Compensation payments to teachers due to accidents and pupil attacks have hit an all-time high, it has been claimed.
Discipline is getting worse, says the chief schools inspector
The National Union of Teachers said its members were awarded £2m in 2004, with incidents including a pupil pouring a kettle of boiling water over a teacher.
Union officials blamed dilapidated buildings for some of the teachers' injuries, noting one member died after exposure to asbestos dust at school.
The government has recently pledged "zero tolerance" of bad behaviour.
The chief schools inspector has also recently warned that discipline is getting worse.
"A kettle of hot water was poured over a member in Newcastle-upon-Tyne by a pupil, which resulted in scalding to the left arm and left side of the chest," said the NUT report.
"The member suffered post-traumatic shock disorder. After a while, the member returned to work but not to her previous position."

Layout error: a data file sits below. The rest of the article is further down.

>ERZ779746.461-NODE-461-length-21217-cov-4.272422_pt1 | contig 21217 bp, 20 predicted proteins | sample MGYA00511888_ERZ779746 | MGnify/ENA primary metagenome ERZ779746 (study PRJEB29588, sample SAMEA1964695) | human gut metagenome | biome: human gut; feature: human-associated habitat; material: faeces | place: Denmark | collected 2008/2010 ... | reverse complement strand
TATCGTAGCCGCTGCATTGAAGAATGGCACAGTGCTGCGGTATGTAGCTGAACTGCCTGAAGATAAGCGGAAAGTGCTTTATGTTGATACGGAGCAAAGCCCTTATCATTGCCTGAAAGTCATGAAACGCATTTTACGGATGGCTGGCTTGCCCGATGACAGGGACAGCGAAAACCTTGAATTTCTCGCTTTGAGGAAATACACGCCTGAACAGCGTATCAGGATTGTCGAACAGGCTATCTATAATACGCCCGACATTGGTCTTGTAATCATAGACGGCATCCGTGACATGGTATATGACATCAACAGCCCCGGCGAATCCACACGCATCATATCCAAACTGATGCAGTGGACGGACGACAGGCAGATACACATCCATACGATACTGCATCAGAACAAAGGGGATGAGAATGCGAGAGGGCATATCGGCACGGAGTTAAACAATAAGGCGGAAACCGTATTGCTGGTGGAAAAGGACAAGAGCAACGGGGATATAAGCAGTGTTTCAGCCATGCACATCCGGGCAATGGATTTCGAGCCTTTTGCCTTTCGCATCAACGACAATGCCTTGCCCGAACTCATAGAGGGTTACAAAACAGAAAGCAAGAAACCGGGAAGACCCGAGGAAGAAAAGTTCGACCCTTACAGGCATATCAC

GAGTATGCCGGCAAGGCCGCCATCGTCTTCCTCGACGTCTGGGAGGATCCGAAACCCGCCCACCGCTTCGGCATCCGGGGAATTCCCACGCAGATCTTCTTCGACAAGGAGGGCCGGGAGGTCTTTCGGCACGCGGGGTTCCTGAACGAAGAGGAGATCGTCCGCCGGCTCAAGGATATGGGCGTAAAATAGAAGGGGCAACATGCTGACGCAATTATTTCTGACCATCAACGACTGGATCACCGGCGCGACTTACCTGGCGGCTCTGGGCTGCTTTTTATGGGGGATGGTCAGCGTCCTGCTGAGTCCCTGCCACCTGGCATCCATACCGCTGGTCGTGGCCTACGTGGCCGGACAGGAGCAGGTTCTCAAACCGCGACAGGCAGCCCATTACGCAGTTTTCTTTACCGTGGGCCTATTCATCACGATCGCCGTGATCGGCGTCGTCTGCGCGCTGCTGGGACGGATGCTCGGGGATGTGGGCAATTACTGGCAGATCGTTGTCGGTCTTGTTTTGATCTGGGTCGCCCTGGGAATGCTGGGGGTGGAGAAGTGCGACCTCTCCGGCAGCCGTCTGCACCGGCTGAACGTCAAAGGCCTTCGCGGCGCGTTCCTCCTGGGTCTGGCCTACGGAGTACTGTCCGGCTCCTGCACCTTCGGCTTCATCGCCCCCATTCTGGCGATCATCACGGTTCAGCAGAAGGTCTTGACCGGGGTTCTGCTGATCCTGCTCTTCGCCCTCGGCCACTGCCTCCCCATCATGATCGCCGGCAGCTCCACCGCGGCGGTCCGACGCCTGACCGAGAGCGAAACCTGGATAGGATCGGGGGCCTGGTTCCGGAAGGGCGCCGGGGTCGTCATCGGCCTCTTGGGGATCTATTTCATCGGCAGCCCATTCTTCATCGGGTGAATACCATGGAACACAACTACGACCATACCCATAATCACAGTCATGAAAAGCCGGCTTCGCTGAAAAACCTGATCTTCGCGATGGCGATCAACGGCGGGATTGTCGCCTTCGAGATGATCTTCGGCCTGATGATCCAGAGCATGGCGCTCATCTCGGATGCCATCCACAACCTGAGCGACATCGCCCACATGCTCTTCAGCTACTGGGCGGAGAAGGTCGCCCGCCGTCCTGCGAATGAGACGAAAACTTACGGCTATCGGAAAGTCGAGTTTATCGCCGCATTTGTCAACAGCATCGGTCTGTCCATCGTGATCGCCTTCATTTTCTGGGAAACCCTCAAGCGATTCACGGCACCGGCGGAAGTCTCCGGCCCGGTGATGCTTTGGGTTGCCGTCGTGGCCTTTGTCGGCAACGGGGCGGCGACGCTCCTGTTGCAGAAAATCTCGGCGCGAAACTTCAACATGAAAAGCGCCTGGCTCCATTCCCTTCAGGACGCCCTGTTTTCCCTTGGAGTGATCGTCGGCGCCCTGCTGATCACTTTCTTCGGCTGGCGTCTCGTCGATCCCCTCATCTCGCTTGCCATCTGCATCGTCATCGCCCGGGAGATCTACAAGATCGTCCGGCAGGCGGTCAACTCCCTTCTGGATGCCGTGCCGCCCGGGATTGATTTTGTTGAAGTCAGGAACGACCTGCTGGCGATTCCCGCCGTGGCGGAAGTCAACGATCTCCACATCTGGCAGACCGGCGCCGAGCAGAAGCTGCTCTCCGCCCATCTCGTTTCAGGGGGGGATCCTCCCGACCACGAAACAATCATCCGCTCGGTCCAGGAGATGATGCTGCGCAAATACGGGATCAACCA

The teacher suffered loss of earnings and was paid £5,000 by the local education authority.
In east London, a teacher suffered serious leg injuries after she was attacked by a pupil, and another was left with head injuries after an attack by a parent.
"Whilst the majority of awards are below £10,000, several cases resulted in high awards, up to £232,000," said the NUT.
The NUT said many of the payments were for "slips and trips" on carpets and wet floors, blaming dilapidated school buildings for some of the accidents.
One teacher was compensated £135,237 posthumously after she was exposed to asbestos dust at school and died from cancer.
Graham Clayton, NUT senior solicitor, said: "The volume of these cases is still something of a reflection of the state of school buildings.
"We have still to look forward to making an improvement in the accident figures."
Total pay-outs could rise to £6m as other claims are settled thanks to the court precedents from the 200 completed cases last year, he added.
But the Department for Education and SKills said there was no evidence to suggest compensation payouts to teachers were at record levels.
"We are spending record amounts to upgrade school buildings and replace temporary buildings," a spokeswoman said.
"After decades of chronic underfunding we have increased spending on school buildings from £683m in 1997 to £6.3bn in the period 2007-08 - a massive six-fold increase in real terms."
Eventually every secondary school in England would be refurbished or rebuilt.